Skywalkers: A Love Story (2024)


Skywalkers: A Love Story Review

The movie “Skywalkers: A Love Story” achieves an entirely new significance for the term ‘nervousness.’ It is a documentary about the world of rooftoopers, which are the latest breed of daredevils who climb the highest buildings they can find and reach skyward on social media. They walk along beams, sprawl on ledges, and clamber up spindly, often curved towers that spring from the tops of high-rises like ladders made out of wobbly slats (which is what they are, close up). And it’s edited to within an inch of its life; Jeff Zimbalist, a former rooftopper himself, knows just when to cut away from one vertiginous shot to give us another.

The film puts us up there with these illegal thrill-seekers even if you don’t have fear-of-heights issues, those shots pack such a visceral punch that you might catch yourself tilting your head slightly one way or another as you try to keep “yourself” from falling off. If you do have fear of heights issues (and I’ll just raise my hand here), this thing will terrify and exhilarate you, most of the camera work was done by the climbers themselves with mounted cams and drones and selfie sticks, so everything has that dizzying wide-angle clarity that makes everything in it go “Woah!”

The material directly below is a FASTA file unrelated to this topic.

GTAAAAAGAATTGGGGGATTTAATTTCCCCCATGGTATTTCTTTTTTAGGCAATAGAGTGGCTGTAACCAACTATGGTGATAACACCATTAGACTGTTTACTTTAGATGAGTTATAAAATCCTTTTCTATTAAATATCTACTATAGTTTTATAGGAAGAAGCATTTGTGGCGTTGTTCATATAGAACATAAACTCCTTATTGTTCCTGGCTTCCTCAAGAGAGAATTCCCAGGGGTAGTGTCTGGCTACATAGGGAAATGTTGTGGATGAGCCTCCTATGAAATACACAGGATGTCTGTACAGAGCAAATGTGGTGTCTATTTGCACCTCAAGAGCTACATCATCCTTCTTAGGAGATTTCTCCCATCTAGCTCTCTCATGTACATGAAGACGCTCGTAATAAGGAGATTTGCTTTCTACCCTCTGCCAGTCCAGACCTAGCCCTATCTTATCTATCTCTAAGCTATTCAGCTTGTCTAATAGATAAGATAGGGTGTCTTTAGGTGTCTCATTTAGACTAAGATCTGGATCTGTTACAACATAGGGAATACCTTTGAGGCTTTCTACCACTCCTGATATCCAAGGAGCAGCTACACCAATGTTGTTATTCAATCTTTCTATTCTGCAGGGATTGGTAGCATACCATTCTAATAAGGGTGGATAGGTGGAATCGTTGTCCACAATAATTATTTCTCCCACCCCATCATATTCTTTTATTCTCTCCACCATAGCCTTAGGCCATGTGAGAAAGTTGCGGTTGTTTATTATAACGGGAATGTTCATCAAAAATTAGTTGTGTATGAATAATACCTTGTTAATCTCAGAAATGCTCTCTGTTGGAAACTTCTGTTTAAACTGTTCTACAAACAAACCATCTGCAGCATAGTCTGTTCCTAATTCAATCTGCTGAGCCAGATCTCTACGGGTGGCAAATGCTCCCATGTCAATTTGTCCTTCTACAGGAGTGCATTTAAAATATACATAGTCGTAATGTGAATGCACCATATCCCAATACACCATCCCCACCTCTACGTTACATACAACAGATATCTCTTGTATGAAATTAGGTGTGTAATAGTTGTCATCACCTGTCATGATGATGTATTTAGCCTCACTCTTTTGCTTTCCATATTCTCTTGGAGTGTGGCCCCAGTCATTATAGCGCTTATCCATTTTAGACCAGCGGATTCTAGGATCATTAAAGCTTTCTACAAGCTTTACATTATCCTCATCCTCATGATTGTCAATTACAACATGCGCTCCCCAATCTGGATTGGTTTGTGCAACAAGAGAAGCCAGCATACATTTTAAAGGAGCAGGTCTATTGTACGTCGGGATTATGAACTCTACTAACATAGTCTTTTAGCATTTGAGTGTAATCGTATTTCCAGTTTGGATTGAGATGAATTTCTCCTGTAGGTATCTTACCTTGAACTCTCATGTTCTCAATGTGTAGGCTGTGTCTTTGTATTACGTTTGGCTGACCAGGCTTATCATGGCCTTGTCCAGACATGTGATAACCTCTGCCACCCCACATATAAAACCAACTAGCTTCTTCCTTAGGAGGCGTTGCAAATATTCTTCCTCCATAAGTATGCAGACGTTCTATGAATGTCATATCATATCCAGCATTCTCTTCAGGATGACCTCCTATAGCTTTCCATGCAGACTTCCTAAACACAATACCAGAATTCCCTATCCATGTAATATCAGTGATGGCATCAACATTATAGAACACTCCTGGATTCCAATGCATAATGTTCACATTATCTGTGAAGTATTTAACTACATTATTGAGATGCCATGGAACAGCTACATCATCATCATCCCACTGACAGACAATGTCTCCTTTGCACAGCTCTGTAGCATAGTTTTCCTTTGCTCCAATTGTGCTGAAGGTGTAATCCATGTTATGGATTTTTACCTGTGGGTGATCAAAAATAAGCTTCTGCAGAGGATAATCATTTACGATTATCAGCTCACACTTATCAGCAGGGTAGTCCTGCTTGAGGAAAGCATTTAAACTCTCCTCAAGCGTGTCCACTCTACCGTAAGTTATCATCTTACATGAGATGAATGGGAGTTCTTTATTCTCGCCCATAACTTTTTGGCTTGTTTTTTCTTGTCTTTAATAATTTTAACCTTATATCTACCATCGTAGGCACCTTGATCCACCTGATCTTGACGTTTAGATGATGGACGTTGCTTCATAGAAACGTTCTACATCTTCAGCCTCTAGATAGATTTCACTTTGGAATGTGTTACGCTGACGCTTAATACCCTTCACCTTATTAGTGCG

What turns “Skywalkers” into catharsis is that it’s about two big personalities dancing. What draws those personalities together their shared compulsion to turn risk into a kind of controlled madness, to make an art form out of roofs is also what drives them apart. This type of climbing tends to be criminal activity (trespassing and worse, particularly in some Asian countries) precisely because it’s so fearlessly self-reliant; it’s mountain climbing with an anti-social edge. But “Skywalkers” is not just a film about balancing on the tips of man-made mountains of steel and glass, it’s also about trust, desire, dread, transcendence.

Together they climb many buildings, that’s how they make a living. Vanya has already earned himself an army of Instagram followers and all the sponsors that come with it he’s a social media star. Then the pandemic comes crashing down on everything. Afterward, the war in Ukraine causes Russia to close off all social media platforms. Their fame is cut off, and so is the trust that brought them here.

It is amazing that this walk of his has never been captured on film, and in a way “Skywalkers” fills that gap. It gives us the catharsis of immersing ourselves in each moment of Vanya and Angela’s audacity. This is a movie for theaters, one sure to thrill crowds as surely as “Free Solo.” It’s also, like “Man on Wire,” a heist thriller (they have to climb around a stadium, through a half-built mall, walk a bridge into the skyscraper and then go up) once they’re climbing up the stairs they get spotted, so they have to hide in a concrete nook for more than 20 hours.

Angela is exhausted with a pounding headache and already nursing an arm injury by the time they’re ready to come out of that cave. This does not seem like triumph; it appears to be disaster. But what the Merdeka climb really amounts to is whether or not Angela can bring herself to trust in someone she feels with her proud heart will not be there for her. The film’s joy comes from showing you what love is really about: scaling the heights of devotion without a net, however dangerous it may be seen (through its dangling from a steel beam footage).

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